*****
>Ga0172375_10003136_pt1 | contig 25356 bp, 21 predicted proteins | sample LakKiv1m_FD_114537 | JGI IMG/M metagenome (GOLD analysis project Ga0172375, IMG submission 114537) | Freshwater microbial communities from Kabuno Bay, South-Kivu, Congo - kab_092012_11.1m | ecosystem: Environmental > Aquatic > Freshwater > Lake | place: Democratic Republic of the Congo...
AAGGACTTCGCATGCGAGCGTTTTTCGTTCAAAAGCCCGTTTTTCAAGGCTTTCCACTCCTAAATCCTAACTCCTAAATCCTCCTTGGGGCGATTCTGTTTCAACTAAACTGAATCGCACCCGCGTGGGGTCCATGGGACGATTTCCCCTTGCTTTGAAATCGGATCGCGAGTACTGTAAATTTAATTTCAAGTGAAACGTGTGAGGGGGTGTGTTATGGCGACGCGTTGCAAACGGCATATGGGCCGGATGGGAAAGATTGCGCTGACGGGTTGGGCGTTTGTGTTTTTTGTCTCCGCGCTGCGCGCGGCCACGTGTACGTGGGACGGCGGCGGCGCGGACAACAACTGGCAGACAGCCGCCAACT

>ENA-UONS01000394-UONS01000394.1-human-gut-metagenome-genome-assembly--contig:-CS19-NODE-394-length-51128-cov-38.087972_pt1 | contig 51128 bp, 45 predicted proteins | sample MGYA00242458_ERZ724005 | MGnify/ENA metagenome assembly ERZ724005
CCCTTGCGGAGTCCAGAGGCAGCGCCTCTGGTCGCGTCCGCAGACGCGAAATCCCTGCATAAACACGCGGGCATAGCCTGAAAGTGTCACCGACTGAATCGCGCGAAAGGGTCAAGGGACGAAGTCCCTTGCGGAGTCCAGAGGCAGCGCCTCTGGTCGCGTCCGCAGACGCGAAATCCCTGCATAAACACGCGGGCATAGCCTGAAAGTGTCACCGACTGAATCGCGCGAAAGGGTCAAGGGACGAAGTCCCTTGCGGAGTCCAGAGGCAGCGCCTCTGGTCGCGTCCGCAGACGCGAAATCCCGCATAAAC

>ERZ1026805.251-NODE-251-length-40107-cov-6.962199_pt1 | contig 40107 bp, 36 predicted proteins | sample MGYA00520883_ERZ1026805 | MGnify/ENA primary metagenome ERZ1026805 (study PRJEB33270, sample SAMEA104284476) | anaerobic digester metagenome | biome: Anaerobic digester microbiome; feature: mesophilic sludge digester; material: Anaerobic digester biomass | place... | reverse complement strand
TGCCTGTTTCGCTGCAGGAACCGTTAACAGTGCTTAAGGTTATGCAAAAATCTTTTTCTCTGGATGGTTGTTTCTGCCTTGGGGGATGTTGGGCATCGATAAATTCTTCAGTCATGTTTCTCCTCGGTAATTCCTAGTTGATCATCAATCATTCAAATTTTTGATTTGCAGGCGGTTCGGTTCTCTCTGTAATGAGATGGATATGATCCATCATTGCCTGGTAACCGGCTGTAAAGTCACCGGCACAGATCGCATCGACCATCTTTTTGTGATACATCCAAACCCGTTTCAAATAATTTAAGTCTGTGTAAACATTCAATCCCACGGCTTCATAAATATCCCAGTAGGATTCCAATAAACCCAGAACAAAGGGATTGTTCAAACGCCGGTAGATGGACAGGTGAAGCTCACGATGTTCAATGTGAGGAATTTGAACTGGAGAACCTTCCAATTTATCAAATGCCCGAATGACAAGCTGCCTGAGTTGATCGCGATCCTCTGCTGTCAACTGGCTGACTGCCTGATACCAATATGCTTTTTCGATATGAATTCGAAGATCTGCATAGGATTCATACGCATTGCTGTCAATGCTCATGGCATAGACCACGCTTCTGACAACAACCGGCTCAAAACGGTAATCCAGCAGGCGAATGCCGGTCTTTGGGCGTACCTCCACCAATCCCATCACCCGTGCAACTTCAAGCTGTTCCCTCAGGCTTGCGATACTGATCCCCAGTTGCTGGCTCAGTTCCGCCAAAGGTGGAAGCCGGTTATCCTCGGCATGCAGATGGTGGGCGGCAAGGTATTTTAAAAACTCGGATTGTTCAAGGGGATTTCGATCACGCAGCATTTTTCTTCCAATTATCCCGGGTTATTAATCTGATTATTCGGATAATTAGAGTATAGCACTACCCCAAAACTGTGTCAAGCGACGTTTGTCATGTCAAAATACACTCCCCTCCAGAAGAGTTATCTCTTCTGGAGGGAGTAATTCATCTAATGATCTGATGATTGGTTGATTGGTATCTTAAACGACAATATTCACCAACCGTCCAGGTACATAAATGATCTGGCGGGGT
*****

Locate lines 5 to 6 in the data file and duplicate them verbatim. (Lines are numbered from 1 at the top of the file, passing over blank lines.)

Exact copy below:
>ERZ1026805.251-NODE-251-length-40107-cov-6.962199_pt1 | contig 40107 bp, 36 predicted proteins | sample MGYA00520883_ERZ1026805 | MGnify/ENA primary metagenome ERZ1026805 (study PRJEB33270, sample SAMEA104284476) | anaerobic digester metagenome | biome: Anaerobic digester microbiome; feature: mesophilic sludge digester; material: Anaerobic digester biomass | place... | reverse complement strand
TGCCTGTTTCGCTGCAGGAACCGTTAACAGTGCTTAAGGTTATGCAAAAATCTTTTTCTCTGGATGGTTGTTTCTGCCTTGGGGGATGTTGGGCATCGATAAATTCTTCAGTCATGTTTCTCCTCGGTAATTCCTAGTTGATCATCAATCATTCAAATTTTTGATTTGCAGGCGGTTCGGTTCTCTCTGTAATGAGATGGATATGATCCATCATTGCCTGGTAACCGGCTGTAAAGTCACCGGCACAGATCGCATCGACCATCTTTTTGTGATACATCCAAACCCGTTTCAAATAATTTAAGTCTGTGTAAACATTCAATCCCACGGCTTCATAAATATCCCAGTAGGATTCCAATAAACCCAGAACAAAGGGATTGTTCAAACGCCGGTAGATGGACAGGTGAAGCTCACGATGTTCAATGTGAGGAATTTGAACTGGAGAACCTTCCAATTTATCAAATGCCCGAATGACAAGCTGCCTGAGTTGATCGCGATCCTCTGCTGTCAACTGGCTGACTGCCTGATACCAATATGCTTTTTCGATATGAATTCGAAGATCTGCATAGGATTCATACGCATTGCTGTCAATGCTCATGGCATAGACCACGCTTCTGACAACAACCGGCTCAAAACGGTAATCCAGCAGGCGAATGCCGGTCTTTGGGCGTACCTCCACCAATCCCATCACCCGTGCAACTTCAAGCTGTTCCCTCAGGCTTGCGATACTGATCCCCAGTTGCTGGCTCAGTTCCGCCAAAGGTGGAAGCCGGTTATCCTCGGCATGCAGATGGTGGGCGGCAAGGTATTTTAAAAACTCGGATTGTTCAAGGGGATTTCGATCACGCAGCATTTTTCTTCCAATTATCCCGGGTTATTAATCTGATTATTCGGATAATTAGAGTATAGCACTACCCCAAAACTGTGTCAAGCGACGTTTGTCATGTCAAAATACACTCCCCTCCAGAAGAGTTATCTCTTCTGGAGGGAGTAATTCATCTAATGATCTGATGATTGGTTGATTGGTATCTTAAACGACAATATTCACCAACCGTCCAGGTACATAAATGATCTGGCGGGGT